Seven Taiwan Night Markets Everyone Needs to Visit

With the recent release of the highly-anticipated   Taipei 2018 – The Michelin Guide  Taiwan’s culinary scene has gotten a lot of media exposure, specifically the 20 Taipei restaurants awarded much-coveted Michelin star ratings. Getting slightly less attention were the 36 establishments awarded Bib Gourmand distinction, ten of which are humble stalls from several of Taipei’s famous night markets. Named after Bibendum (official company mascot for the Michelin Group, often called simply the Michelin Man), the Bib Gourmand distinction recognises friendly establishments serving good food at moderate prices. 

Since the Michelin guide is mostly focused on food, we’ve cast a somewhat wider net in making our own choices, including not just food, but ambiance, history, ease of navigation and overall vibe.

The term tourist + anything gets a bad rap among more “seasoned” travelers (who eschew the term). Still, Taiwan Scene thinks having a few spots that are specifically designed to be user friendly and easy to navigate for first time visitors who don’t speak the local language (i.e., tourists) is a pretty good thing. With this in mind, our first two awards go to night markets unapologetically geared towards tourists.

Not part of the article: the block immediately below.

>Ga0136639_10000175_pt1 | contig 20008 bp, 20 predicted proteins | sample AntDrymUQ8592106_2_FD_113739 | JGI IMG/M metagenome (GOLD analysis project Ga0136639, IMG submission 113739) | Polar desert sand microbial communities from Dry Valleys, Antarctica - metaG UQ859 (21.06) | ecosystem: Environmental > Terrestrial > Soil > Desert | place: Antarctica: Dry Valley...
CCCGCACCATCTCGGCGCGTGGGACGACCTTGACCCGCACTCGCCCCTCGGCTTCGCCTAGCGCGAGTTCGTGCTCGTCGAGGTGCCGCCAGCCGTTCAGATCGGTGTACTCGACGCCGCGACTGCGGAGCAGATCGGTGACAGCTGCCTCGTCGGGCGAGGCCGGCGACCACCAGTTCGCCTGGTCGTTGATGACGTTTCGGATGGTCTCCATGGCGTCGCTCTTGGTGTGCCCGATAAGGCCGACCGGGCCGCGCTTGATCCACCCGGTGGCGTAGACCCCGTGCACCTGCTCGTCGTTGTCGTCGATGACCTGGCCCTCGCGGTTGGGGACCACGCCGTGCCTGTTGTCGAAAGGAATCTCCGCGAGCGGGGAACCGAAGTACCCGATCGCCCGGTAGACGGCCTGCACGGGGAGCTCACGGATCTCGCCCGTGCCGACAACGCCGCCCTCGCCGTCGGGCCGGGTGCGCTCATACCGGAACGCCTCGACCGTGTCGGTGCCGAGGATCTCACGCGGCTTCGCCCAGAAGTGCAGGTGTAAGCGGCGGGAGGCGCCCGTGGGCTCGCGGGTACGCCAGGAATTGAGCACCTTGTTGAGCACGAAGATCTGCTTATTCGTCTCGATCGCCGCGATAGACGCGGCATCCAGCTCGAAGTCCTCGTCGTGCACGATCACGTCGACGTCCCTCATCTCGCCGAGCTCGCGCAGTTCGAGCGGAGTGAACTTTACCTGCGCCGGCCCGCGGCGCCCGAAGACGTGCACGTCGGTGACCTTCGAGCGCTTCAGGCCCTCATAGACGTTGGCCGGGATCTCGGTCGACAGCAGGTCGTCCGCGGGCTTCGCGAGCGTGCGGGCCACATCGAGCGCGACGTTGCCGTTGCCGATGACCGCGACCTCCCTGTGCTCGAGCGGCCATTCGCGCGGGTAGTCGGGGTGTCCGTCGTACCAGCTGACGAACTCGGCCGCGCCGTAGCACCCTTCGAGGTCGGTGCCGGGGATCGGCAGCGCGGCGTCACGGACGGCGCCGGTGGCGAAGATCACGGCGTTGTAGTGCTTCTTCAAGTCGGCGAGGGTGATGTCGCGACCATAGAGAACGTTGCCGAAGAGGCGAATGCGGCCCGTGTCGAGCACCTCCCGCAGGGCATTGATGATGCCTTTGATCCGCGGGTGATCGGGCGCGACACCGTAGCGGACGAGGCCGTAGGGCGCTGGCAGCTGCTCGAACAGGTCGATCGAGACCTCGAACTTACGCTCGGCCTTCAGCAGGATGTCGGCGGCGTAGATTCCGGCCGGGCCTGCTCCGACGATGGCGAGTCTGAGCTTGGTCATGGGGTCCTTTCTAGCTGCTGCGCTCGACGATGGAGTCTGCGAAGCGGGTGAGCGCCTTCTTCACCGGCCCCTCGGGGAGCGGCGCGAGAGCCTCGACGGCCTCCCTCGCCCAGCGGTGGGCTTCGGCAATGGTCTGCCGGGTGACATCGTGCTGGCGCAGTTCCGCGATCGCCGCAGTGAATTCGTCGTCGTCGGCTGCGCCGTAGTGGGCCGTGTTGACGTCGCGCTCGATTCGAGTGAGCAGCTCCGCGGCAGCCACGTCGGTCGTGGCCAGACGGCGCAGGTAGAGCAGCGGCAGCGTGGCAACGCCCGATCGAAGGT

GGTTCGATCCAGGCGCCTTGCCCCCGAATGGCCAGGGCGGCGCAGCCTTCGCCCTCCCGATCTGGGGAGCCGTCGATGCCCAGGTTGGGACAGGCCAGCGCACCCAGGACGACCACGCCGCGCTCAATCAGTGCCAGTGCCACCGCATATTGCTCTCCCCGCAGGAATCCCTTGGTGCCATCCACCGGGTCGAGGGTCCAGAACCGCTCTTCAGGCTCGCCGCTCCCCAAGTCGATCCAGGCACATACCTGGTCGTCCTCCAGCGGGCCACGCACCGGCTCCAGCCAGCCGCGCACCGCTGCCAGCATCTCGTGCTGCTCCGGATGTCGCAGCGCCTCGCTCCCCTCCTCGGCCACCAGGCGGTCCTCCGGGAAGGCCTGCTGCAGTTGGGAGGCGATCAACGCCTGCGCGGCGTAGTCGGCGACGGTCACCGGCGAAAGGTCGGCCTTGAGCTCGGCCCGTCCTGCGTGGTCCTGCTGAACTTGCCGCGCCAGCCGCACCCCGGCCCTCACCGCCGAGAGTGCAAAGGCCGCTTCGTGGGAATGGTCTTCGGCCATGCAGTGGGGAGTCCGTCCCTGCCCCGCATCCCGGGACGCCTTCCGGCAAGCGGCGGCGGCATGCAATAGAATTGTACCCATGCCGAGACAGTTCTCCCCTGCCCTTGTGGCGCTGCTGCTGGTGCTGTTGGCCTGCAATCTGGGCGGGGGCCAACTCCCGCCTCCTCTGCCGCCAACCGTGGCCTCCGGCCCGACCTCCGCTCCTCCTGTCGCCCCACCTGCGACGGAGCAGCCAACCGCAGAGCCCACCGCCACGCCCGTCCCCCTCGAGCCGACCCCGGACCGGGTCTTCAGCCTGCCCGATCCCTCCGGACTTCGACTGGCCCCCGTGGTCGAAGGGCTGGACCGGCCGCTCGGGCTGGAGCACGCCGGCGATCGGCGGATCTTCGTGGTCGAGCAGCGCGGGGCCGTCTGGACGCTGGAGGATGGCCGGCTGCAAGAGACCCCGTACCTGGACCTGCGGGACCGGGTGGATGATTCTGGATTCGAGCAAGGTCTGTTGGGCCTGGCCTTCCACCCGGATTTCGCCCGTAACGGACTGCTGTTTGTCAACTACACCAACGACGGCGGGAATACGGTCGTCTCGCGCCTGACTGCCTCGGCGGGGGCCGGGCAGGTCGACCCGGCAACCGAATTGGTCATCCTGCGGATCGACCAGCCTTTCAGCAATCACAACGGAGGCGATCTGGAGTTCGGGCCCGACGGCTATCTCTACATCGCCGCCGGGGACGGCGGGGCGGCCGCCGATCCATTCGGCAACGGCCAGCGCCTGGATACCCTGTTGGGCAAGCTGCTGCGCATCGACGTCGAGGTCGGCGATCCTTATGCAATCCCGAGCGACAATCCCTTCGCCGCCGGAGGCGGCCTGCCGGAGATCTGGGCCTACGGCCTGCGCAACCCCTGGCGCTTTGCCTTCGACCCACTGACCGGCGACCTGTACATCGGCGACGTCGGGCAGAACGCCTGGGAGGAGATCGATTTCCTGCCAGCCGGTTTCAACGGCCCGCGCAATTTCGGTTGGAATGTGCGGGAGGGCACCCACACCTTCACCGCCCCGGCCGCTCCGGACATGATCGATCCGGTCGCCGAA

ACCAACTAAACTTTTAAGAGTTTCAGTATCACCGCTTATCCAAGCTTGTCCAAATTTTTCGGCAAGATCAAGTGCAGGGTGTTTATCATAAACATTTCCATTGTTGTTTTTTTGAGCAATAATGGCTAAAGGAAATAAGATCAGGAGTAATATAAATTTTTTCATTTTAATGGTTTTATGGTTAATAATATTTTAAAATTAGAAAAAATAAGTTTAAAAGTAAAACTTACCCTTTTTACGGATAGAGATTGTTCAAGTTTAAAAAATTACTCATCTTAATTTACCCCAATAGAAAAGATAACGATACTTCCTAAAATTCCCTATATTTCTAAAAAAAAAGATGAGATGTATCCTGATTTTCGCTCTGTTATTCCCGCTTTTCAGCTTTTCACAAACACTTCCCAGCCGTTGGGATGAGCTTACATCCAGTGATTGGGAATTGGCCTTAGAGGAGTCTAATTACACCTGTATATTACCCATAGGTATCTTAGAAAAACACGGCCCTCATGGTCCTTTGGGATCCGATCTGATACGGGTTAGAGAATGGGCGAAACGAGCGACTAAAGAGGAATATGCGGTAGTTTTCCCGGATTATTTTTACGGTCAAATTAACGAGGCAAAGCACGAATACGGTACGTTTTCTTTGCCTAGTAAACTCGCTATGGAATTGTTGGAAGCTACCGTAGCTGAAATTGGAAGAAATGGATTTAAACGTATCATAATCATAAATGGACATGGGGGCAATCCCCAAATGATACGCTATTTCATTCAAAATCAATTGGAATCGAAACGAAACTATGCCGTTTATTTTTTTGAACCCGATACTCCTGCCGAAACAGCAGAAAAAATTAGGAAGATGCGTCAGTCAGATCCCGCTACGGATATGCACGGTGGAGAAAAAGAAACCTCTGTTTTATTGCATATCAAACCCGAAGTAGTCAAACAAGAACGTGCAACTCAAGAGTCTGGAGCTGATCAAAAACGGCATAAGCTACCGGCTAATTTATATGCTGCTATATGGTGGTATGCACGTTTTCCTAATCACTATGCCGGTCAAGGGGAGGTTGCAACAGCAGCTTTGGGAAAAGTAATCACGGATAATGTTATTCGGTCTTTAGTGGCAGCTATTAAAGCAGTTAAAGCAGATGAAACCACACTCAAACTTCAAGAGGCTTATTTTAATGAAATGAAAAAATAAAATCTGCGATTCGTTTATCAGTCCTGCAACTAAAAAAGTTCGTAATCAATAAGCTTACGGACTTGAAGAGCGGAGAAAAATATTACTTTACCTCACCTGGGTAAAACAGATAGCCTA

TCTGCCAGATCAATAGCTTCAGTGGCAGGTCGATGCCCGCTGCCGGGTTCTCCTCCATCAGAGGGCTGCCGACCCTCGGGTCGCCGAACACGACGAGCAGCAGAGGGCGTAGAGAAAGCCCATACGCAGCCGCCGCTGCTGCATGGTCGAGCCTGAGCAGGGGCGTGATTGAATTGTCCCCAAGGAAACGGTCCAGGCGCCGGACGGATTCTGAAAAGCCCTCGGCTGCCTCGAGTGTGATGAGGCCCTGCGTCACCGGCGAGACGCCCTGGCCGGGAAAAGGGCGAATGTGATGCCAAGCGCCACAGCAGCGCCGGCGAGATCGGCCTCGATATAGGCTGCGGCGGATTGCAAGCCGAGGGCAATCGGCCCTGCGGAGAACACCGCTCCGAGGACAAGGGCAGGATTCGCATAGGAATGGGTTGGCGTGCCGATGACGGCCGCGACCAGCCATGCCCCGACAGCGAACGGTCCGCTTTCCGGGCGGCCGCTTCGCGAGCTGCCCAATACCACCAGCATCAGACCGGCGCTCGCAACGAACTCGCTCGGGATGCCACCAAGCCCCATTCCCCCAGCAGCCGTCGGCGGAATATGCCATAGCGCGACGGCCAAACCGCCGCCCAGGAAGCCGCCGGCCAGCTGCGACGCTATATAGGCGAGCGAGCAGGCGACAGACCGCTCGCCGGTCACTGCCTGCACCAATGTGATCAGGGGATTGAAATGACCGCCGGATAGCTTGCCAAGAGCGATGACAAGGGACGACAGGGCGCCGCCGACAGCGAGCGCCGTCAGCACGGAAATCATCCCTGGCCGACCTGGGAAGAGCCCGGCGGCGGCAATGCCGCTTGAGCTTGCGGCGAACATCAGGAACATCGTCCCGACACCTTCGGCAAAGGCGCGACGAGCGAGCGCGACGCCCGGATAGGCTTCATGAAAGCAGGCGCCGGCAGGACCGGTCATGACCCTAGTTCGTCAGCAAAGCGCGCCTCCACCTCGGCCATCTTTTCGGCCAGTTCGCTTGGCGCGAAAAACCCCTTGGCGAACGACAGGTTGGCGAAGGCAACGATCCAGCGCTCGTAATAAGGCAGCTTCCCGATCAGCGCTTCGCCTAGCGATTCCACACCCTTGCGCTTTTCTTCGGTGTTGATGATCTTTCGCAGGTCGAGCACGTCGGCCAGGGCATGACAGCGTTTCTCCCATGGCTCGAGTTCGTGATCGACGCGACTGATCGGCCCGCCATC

Best Tourist Night Market (North): Taipei Ningxia Night Market

While the sheer number of night markets catering to tourists in Taipei make this a tough call, Ningxia gets the gold by distinction of being the easiest to navigate and having consistent English signage on its stalls. Naturally, Ningxia also has a good variety of great cuisine to choose from, being home to two Bib Gourmand recipients and one honorable mention. The venerable Michelin guide awards stall 91, 劉芋仔 (Liú yù zǐ) with the prize for its delectable taro balls and stalls 08 & 010, 豬肝榮仔 (zhū gān róng zǐ) for their pork liver or tripe soups, both served in a clear ginger broth.

☞ Work off the calories!